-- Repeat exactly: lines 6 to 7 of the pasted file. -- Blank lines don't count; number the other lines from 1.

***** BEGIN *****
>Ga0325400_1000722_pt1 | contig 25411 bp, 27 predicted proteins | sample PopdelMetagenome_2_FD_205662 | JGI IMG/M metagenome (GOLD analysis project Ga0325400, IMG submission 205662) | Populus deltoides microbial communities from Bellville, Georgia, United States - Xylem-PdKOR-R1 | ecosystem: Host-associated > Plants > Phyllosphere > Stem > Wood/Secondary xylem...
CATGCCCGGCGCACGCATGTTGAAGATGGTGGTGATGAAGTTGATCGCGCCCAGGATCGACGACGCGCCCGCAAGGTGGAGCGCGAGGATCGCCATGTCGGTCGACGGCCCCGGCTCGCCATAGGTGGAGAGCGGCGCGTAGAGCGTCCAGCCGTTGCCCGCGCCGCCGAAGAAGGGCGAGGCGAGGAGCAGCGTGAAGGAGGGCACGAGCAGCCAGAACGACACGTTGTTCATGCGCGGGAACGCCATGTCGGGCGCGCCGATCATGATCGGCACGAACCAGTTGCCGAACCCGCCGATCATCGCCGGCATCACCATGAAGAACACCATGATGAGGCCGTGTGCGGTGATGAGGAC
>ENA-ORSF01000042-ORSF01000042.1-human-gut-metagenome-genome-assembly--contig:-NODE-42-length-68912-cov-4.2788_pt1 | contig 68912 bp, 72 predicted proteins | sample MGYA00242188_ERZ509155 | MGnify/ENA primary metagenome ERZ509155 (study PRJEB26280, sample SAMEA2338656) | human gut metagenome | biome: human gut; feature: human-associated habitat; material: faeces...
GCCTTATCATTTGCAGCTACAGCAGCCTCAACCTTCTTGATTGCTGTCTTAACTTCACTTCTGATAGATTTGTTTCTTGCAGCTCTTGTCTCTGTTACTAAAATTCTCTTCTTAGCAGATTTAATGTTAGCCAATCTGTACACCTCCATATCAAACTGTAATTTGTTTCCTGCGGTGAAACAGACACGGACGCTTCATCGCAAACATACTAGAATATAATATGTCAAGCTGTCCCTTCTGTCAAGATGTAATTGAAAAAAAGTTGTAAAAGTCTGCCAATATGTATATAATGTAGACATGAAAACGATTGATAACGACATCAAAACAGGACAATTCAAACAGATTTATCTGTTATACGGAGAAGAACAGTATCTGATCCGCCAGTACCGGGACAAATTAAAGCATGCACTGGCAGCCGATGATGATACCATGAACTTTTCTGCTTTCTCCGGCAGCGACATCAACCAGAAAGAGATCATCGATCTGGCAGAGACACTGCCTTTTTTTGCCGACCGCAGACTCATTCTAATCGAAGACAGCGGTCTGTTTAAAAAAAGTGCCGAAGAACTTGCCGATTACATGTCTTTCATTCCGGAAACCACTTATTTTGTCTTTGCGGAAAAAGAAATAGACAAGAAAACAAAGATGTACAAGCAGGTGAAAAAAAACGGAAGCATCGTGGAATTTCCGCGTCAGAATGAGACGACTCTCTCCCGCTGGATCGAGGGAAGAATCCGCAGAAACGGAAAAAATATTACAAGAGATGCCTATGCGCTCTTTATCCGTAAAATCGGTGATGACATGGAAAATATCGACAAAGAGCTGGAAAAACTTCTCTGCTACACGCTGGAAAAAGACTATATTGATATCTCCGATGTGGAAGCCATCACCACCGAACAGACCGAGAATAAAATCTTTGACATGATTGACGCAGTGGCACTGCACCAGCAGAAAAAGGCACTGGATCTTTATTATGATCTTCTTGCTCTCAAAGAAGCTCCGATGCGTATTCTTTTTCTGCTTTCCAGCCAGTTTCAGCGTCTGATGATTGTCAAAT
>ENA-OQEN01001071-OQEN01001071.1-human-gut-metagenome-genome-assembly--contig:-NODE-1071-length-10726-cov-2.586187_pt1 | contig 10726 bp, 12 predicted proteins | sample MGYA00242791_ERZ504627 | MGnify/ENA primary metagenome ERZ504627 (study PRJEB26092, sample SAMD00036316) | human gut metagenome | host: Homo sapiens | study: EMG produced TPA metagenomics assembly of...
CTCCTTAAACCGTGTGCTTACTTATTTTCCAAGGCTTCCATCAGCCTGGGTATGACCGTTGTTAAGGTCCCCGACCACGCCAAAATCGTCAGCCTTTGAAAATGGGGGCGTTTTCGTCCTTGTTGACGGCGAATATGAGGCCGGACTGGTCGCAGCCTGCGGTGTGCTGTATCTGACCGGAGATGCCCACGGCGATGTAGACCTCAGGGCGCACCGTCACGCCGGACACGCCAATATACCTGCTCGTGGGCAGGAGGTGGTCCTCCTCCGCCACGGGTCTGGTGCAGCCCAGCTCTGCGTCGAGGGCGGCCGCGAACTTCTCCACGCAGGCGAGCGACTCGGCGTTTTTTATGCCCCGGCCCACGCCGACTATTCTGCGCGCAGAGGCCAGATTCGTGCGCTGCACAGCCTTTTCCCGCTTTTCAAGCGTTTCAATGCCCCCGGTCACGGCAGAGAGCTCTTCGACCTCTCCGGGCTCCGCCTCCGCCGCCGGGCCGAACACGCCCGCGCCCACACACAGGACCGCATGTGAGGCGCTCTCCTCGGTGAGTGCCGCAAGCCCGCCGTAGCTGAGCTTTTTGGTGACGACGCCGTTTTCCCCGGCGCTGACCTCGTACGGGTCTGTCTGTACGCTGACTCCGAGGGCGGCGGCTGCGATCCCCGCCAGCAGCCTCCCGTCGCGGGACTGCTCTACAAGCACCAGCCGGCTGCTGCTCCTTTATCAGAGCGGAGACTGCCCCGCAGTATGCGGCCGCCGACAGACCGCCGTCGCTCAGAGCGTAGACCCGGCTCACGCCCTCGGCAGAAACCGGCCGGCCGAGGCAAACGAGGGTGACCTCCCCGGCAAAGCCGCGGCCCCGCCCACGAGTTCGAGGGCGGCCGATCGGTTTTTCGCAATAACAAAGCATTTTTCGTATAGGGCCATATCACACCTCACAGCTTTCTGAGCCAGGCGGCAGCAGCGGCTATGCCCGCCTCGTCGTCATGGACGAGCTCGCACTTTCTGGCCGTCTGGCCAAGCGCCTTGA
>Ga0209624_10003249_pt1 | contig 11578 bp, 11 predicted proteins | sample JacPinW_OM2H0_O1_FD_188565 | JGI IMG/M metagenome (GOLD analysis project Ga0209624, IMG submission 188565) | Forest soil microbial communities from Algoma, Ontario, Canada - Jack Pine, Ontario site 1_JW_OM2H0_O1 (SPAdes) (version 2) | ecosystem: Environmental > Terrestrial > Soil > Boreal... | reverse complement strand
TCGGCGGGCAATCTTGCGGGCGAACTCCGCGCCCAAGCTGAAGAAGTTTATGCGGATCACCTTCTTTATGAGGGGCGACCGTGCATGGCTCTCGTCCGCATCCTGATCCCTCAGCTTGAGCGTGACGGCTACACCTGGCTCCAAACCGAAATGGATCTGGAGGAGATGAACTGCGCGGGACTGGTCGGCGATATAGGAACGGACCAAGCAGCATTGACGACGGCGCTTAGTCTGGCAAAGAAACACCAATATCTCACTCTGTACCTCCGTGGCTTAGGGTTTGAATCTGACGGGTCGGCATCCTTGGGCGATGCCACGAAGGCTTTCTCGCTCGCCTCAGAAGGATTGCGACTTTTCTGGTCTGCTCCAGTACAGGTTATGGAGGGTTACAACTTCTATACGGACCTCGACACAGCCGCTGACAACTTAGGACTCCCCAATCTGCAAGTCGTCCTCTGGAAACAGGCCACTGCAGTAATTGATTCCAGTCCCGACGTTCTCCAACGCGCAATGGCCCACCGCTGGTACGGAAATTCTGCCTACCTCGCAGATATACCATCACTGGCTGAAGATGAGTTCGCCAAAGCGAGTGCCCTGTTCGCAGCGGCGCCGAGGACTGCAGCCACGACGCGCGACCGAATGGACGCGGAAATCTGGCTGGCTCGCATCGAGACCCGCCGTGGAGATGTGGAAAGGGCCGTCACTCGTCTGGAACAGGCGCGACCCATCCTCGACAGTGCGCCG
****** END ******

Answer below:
CTCCTTAAACCGTGTGCTTACTTATTTTCCAAGGCTTCCATCAGCCTGGGTATGACCGTTGTTAAGGTCCCCGACCACGCCAAAATCGTCAGCCTTTGAAAATGGGGGCGTTTTCGTCCTTGTTGACGGCGAATATGAGGCCGGACTGGTCGCAGCCTGCGGTGTGCTGTATCTGACCGGAGATGCCCACGGCGATGTAGACCTCAGGGCGCACCGTCACGCCGGACACGCCAATATACCTGCTCGTGGGCAGGAGGTGGTCCTCCTCCGCCACGGGTCTGGTGCAGCCCAGCTCTGCGTCGAGGGCGGCCGCGAACTTCTCCACGCAGGCGAGCGACTCGGCGTTTTTTATGCCCCGGCCCACGCCGACTATTCTGCGCGCAGAGGCCAGATTCGTGCGCTGCACAGCCTTTTCCCGCTTTTCAAGCGTTTCAATGCCCCCGGTCACGGCAGAGAGCTCTTCGACCTCTCCGGGCTCCGCCTCCGCCGCCGGGCCGAACACGCCCGCGCCCACACACAGGACCGCATGTGAGGCGCTCTCCTCGGTGAGTGCCGCAAGCCCGCCGTAGCTGAGCTTTTTGGTGACGACGCCGTTTTCCCCGGCGCTGACCTCGTACGGGTCTGTCTGTACGCTGACTCCGAGGGCGGCGGCTGCGATCCCCGCCAGCAGCCTCCCGTCGCGGGACTGCTCTACAAGCACCAGCCGGCTGCTGCTCCTTTATCAGAGCGGAGACTGCCCCGCAGTATGCGGCCGCCGACAGACCGCCGTCGCTCAGAGCGTAGACCCGGCTCACGCCCTCGGCAGAAACCGGCCGGCCGAGGCAAACGAGGGTGACCTCCCCGGCAAAGCCGCGGCCCCGCCCACGAGTTCGAGGGCGGCCGATCGGTTTTTCGCAATAACAAAGCATTTTTCGTATAGGGCCATATCACACCTCACAGCTTTCTGAGCCAGGCGGCAGCAGCGGCTATGCCCGCCTCGTCGTCATGGACGAGCTCGCACTTTCTGGCCGTCTGGCCAAGCGCCTTGA
>Ga0209624_10003249_pt1 | contig 11578 bp, 11 predicted proteins | sample JacPinW_OM2H0_O1_FD_188565 | JGI IMG/M metagenome (GOLD analysis project Ga0209624, IMG submission 188565) | Forest soil microbial communities from Algoma, Ontario, Canada - Jack Pine, Ontario site 1_JW_OM2H0_O1 (SPAdes) (version 2) | ecosystem: Environmental > Terrestrial > Soil > Boreal... | reverse complement strand